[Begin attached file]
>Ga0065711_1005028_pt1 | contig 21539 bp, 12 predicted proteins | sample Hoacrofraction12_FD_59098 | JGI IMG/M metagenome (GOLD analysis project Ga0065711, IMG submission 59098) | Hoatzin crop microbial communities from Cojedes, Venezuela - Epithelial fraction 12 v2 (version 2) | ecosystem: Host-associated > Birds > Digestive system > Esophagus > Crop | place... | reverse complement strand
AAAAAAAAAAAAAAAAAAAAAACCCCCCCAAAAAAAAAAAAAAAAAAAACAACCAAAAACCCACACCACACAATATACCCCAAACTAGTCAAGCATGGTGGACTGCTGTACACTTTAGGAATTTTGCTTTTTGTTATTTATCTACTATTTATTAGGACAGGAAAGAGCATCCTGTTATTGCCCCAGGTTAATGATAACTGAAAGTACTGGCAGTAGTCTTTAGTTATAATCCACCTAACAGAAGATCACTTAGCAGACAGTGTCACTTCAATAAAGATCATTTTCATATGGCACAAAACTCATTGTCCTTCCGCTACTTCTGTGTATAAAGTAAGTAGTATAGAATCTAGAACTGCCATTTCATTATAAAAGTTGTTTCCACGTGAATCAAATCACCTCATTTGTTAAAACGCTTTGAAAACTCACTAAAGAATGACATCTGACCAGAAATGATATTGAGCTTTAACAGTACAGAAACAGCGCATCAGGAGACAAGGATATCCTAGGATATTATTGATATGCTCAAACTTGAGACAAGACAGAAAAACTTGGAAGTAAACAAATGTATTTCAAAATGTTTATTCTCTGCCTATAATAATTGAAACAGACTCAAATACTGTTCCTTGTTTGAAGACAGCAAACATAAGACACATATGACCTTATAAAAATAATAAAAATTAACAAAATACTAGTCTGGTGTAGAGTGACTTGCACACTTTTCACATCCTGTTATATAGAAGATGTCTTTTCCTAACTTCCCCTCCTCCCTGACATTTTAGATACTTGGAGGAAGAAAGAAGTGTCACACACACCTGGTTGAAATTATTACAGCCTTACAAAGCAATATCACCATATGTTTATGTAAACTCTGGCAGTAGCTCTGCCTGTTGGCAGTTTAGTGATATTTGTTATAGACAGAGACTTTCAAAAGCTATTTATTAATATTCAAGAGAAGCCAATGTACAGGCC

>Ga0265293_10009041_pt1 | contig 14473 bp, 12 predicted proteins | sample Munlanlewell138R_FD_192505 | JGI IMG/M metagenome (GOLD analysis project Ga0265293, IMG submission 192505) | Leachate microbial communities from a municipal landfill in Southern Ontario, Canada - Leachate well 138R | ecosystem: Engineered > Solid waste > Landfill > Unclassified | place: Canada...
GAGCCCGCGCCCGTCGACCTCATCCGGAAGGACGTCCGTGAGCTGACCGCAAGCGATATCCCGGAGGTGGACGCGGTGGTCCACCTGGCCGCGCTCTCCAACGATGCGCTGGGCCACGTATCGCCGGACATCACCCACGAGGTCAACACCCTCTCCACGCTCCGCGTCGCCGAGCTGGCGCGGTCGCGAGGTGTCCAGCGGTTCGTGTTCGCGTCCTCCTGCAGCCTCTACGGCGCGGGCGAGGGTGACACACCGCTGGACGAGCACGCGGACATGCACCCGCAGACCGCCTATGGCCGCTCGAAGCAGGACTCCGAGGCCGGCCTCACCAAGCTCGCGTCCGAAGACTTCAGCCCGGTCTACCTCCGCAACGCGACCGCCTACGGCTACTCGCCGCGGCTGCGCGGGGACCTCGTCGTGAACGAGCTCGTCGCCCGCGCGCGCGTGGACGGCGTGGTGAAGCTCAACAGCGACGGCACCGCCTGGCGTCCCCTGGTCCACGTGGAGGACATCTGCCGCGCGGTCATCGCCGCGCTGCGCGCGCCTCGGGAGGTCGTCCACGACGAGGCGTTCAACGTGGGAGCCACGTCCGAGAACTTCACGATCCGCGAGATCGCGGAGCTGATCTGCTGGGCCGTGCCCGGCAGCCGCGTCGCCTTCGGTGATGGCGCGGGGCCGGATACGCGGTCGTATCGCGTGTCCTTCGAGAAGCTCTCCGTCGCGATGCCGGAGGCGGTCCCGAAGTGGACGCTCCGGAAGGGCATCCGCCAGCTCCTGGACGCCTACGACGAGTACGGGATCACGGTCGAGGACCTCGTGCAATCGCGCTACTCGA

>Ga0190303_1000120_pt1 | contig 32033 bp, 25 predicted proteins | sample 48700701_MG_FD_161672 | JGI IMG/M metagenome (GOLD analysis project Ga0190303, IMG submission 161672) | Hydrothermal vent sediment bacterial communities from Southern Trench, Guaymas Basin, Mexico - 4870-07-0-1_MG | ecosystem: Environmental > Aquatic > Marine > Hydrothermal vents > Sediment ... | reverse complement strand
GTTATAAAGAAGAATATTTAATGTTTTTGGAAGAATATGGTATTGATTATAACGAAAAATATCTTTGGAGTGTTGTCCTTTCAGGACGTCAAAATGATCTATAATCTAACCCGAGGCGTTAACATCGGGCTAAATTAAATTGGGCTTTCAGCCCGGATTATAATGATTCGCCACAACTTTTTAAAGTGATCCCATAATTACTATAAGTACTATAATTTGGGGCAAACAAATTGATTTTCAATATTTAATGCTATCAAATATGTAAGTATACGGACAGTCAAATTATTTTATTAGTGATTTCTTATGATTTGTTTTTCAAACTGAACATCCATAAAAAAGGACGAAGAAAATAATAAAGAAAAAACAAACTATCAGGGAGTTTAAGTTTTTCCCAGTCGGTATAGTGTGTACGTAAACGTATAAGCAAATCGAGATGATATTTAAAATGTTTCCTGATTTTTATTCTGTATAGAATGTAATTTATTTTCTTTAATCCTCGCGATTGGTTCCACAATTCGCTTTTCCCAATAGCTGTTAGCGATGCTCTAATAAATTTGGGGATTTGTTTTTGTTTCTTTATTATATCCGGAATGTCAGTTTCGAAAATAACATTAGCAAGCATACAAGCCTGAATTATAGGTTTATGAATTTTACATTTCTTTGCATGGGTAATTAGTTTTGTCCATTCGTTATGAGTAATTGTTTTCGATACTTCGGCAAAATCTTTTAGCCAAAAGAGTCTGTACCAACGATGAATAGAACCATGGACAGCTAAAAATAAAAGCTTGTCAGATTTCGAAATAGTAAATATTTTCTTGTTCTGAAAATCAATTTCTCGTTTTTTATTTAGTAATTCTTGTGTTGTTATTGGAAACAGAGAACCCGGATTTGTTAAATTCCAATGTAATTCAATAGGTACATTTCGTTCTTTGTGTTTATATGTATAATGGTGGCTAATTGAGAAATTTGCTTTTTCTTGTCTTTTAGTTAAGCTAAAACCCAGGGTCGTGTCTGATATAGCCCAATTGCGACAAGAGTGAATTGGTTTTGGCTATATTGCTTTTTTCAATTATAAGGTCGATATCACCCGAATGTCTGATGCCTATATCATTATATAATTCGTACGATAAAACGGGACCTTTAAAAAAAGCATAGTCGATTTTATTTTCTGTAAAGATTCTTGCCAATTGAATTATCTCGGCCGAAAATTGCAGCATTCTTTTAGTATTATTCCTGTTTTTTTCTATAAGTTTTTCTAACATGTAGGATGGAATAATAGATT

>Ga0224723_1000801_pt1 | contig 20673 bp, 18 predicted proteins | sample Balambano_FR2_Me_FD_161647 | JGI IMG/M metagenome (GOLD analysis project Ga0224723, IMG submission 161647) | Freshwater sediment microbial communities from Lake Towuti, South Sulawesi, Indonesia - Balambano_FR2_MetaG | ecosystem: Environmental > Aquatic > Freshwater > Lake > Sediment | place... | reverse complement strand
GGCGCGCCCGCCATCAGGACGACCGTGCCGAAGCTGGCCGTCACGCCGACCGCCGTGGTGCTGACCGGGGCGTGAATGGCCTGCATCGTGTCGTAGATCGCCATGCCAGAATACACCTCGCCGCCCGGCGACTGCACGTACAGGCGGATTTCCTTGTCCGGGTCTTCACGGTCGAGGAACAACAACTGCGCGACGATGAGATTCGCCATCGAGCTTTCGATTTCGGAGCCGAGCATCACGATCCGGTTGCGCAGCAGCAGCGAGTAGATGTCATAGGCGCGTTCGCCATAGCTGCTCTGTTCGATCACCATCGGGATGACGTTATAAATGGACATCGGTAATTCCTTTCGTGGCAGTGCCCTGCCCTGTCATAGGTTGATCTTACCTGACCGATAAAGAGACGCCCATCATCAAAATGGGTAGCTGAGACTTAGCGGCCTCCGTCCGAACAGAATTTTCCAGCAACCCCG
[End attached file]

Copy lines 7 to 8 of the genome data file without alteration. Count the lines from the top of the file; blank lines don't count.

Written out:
>Ga0224723_1000801_pt1 | contig 20673 bp, 18 predicted proteins | sample Balambano_FR2_Me_FD_161647 | JGI IMG/M metagenome (GOLD analysis project Ga0224723, IMG submission 161647) | Freshwater sediment microbial communities from Lake Towuti, South Sulawesi, Indonesia - Balambano_FR2_MetaG | ecosystem: Environmental > Aquatic > Freshwater > Lake > Sediment | place... | reverse complement strand
GGCGCGCCCGCCATCAGGACGACCGTGCCGAAGCTGGCCGTCACGCCGACCGCCGTGGTGCTGACCGGGGCGTGAATGGCCTGCATCGTGTCGTAGATCGCCATGCCAGAATACACCTCGCCGCCCGGCGACTGCACGTACAGGCGGATTTCCTTGTCCGGGTCTTCACGGTCGAGGAACAACAACTGCGCGACGATGAGATTCGCCATCGAGCTTTCGATTTCGGAGCCGAGCATCACGATCCGGTTGCGCAGCAGCAGCGAGTAGATGTCATAGGCGCGTTCGCCATAGCTGCTCTGTTCGATCACCATCGGGATGACGTTATAAATGGACATCGGTAATTCCTTTCGTGGCAGTGCCCTGCCCTGTCATAGGTTGATCTTACCTGACCGATAAAGAGACGCCCATCATCAAAATGGGTAGCTGAGACTTAGCGGCCTCCGTCCGAACAGAATTTTCCAGCAACCCCG